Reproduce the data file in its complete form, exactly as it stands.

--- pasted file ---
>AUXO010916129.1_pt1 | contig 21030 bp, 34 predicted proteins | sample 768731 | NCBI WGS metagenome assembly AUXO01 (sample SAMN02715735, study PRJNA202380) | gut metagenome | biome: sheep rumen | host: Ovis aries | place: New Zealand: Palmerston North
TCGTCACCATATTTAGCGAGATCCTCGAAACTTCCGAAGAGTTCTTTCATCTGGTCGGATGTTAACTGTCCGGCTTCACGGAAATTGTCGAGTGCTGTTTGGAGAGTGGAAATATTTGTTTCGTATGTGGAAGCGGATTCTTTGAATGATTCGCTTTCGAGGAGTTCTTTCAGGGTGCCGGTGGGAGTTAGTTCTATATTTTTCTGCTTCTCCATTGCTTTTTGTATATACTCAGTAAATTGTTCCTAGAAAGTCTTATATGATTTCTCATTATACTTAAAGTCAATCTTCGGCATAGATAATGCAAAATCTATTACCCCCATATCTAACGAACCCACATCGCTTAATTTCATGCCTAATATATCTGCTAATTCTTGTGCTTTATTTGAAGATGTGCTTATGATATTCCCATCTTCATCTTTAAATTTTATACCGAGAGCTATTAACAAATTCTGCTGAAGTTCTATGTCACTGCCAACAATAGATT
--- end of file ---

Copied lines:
>AUXO010916129.1_pt1 | contig 21030 bp, 34 predicted proteins | sample 768731 | NCBI WGS metagenome assembly AUXO01 (sample SAMN02715735, study PRJNA202380) | gut metagenome | biome: sheep rumen | host: Ovis aries | place: New Zealand: Palmerston North
TCGTCACCATATTTAGCGAGATCCTCGAAACTTCCGAAGAGTTCTTTCATCTGGTCGGATGTTAACTGTCCGGCTTCACGGAAATTGTCGAGTGCTGTTTGGAGAGTGGAAATATTTGTTTCGTATGTGGAAGCGGATTCTTTGAATGATTCGCTTTCGAGGAGTTCTTTCAGGGTGCCGGTGGGAGTTAGTTCTATATTTTTCTGCTTCTCCATTGCTTTTTGTATATACTCAGTAAATTGTTCCTAGAAAGTCTTATATGATTTCTCATTATACTTAAAGTCAATCTTCGGCATAGATAATGCAAAATCTATTACCCCCATATCTAACGAACCCACATCGCTTAATTTCATGCCTAATATATCTGCTAATTCTTGTGCTTTATTTGAAGATGTGCTTATGATATTCCCATCTTCATCTTTAAATTTTATACCGAGAGCTATTAACAAATTCTGCTGAAGTTCTATGTCACTGCCAACAATAGATT